What is Happening to Our Youth Today?


In  September, 2018 I wrote about the ever increasing number of teenagers that are presenting with anxiety. Since then I have read several more articles related to the topic. The most disturbing is the sharp increase in suicide for teens and pre-teens. 31 young people have taken their lives in the East Valley within the last 15 months. A story in the East Valley Tribune described the problem and steps the community is taking. The article talks about the need for our youth to “develop emotional resiliency” and learning to develop coping skills from the everyday setbacks that most people experience at one time or another. Learning experiences should develop self-esteem and a sense of identity from “productive struggle’’ – which might mean failure in a variety of ways, such as flunking a test, striking out in a baseball game or a setback in a relationship.” Click here for the full article .

It appears as though Social Media is also playing a role in this uptick of suicide. I came across another article that talks about how students are constantly being bullied on Instagram. Kids are posting “Hate Pages” about other students. Read more here.

In today’s day and age it is so critical that parents pay close attention to their children, whether they are young and in elementary school or college age as this epidemic does not discriminate by age. I have also recently heard the term “Duck Syndrome” which was coined by Stanford University and seems to be running rampant at many colleges and in many high schools as well.

What is the Duck Syndrome? Well, think of a duck gliding along the water. She looks very serene, calm and pleasant. Then, if you look under the water, she is paddling frantically. That is the Duck Syndrome — too many students on the outside appear calm, cool, and collected while on the inside they are completely stressed out. It’s a “fake it till you make it” mentality. For many, they want to be the great student, the great athlete, and well-liked by peers. Below are some of the symptoms of someone struggling with the duck syndrome:

  • The person appears as though they have it all together
  • Inside their head they are screaming out of rage, stress and helplessness that they feel
  • They have excessive demands on them, that they feel they must live up to
  • They may have one appearance to the public and one appearance, the real them, while at home alone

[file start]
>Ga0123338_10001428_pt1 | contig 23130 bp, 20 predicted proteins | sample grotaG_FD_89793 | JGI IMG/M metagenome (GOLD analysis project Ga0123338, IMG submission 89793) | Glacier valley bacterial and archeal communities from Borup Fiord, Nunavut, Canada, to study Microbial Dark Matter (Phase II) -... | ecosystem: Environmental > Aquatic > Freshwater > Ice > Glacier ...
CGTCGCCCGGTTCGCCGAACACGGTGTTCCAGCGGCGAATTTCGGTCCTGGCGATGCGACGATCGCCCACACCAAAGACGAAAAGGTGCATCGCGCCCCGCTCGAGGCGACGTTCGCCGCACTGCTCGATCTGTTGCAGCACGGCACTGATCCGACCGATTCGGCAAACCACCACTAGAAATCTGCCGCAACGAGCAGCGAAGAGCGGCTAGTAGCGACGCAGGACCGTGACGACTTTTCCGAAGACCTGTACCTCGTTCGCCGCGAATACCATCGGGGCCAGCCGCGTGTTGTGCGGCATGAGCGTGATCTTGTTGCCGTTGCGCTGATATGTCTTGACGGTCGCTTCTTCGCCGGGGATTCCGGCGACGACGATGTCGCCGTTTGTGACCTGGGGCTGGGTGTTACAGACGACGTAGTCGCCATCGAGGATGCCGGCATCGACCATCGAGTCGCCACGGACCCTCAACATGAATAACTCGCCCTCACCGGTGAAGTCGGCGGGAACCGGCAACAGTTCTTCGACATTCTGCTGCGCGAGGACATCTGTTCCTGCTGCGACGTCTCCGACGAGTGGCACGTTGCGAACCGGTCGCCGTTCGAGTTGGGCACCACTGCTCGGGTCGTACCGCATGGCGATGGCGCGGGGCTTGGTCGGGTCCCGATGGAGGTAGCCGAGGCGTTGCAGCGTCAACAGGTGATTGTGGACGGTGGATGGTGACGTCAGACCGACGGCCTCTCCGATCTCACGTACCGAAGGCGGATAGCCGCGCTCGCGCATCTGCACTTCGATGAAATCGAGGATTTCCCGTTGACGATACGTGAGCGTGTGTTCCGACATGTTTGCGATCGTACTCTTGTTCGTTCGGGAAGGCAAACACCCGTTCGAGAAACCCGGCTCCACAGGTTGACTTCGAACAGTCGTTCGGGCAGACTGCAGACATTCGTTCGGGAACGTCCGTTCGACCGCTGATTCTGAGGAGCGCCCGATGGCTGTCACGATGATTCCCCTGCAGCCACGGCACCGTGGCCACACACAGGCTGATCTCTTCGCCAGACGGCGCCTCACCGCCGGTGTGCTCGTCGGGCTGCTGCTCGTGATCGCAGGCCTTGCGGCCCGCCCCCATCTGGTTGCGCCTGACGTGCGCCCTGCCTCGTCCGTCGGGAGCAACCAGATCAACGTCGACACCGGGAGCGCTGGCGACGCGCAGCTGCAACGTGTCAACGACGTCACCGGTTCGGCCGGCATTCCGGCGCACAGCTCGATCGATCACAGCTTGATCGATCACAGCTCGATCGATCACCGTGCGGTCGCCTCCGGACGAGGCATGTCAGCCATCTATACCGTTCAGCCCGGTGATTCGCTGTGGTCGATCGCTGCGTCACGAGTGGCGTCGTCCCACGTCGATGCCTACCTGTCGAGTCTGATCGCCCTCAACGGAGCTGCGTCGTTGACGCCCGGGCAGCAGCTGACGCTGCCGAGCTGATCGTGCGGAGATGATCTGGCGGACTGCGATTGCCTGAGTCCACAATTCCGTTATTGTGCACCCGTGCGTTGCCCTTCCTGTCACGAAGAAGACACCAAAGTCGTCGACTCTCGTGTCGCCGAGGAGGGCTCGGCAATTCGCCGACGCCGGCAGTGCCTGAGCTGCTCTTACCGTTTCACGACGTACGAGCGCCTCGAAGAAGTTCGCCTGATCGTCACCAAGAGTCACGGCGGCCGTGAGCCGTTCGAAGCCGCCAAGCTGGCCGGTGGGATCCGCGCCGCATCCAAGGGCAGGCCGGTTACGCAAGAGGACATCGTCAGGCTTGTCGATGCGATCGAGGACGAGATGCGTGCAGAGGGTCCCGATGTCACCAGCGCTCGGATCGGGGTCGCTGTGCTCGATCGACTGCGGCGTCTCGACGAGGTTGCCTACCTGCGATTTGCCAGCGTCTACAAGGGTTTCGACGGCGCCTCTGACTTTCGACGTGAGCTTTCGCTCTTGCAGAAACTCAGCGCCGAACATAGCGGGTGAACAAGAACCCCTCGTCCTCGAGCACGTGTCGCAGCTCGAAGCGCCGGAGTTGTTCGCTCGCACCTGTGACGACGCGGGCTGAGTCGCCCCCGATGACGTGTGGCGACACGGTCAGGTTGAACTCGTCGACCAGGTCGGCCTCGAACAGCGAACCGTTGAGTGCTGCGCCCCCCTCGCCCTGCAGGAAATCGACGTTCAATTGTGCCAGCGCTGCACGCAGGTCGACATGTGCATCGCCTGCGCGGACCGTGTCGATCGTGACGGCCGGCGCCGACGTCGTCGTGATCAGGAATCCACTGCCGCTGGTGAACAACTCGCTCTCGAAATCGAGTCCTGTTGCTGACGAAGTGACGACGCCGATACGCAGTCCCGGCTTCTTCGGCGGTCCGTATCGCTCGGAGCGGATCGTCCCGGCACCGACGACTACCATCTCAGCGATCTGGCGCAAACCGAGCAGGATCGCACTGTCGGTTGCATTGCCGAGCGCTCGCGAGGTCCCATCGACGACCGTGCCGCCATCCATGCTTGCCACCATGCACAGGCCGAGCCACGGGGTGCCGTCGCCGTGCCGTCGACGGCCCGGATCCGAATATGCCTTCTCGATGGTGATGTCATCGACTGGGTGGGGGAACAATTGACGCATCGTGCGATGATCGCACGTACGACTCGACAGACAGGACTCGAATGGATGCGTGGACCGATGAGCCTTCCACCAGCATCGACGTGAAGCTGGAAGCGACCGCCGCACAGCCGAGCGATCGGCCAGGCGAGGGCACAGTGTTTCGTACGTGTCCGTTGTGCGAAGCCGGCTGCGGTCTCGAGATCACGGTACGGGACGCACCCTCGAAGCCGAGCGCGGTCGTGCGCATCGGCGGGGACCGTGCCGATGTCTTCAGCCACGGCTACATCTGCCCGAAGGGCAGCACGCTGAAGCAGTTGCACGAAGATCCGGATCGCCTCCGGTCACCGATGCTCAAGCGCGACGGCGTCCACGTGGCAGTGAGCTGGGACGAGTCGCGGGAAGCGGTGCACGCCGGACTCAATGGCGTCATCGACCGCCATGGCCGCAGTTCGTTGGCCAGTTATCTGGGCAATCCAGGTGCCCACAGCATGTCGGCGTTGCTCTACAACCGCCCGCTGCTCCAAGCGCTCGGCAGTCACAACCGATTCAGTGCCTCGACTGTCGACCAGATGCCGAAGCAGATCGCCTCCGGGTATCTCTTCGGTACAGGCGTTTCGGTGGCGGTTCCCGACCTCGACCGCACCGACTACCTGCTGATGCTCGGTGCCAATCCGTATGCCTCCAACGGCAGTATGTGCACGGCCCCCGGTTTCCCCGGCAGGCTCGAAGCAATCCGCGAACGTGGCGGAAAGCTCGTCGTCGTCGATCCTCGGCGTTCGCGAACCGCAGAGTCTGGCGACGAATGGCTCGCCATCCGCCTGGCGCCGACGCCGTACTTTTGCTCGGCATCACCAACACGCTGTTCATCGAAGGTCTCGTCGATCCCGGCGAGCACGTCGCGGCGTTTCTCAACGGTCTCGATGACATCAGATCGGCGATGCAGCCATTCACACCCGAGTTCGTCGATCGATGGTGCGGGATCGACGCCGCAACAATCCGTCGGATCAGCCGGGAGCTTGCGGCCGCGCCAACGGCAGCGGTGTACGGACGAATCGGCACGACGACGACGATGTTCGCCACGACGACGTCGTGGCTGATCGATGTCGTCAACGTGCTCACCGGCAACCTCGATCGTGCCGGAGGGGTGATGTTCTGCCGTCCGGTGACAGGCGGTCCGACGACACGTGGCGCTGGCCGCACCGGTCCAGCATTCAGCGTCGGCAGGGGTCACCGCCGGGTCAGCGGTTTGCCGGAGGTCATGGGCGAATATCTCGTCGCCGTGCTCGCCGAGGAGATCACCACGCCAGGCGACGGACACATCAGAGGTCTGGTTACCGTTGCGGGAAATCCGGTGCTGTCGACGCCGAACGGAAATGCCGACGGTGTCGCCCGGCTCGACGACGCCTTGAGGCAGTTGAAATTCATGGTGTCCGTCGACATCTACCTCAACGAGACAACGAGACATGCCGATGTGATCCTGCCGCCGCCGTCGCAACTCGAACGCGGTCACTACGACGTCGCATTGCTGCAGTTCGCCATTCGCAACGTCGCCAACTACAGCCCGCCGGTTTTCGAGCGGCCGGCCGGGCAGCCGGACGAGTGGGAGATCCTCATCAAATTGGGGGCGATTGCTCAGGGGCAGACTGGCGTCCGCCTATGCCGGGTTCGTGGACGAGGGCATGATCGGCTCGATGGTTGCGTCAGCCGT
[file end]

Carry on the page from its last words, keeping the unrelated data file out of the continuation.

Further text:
While the symptoms may be something that are not seen by the naked eye. Most health professionals look at the underlying depression, anxiety and other mental health problems that are making the person feel like this.

We even see this at our driving school. Students stressing out and completely paralyzed by anxiety. For some, they just can’t get behind the wheel and some come to the conclusion that they don’t want to learn to drive anymore. In our society it is pretty important for them to become mobile and independent and the best way to do that is by learning to drive.

It is essential to let these kids know that we are working with them at their pace, not ours. They can take as long as necessary to develop the skill-set to be good, safe, defensive drivers. Some can do it in 6 months, others may take 8, 10, 12 or more months to develop the necessary skills. It really depends on them and of course, on their support system and how much practice they are getting. What we do know is that driving is not something we can force on an individual. All we can do is pull them along and help them see that “yes, you can do this,” and they can take all the time they need to feel like they’re ready to be solo.” We need parents to develop that same mind-set, because, unfortunately, a lot of the pressure kids feel today comes from home. The expectations placed on them by their parents can be crushing.

Give this some thought, parents, are you placing too much pressure on your child to perform in some or all aspects of their life? The articles above should provide you with food for thought on the topic.

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Maria Wojtczak
Maria Wojtczak is Chief Operating Officer at DrivingMBA. She has extensive knowledge in teen brain development and has pioneered many techniques used to teach students at DrivingMBA. Her passion for teaching and saving teen lives has made her a leader in the driver training industry.


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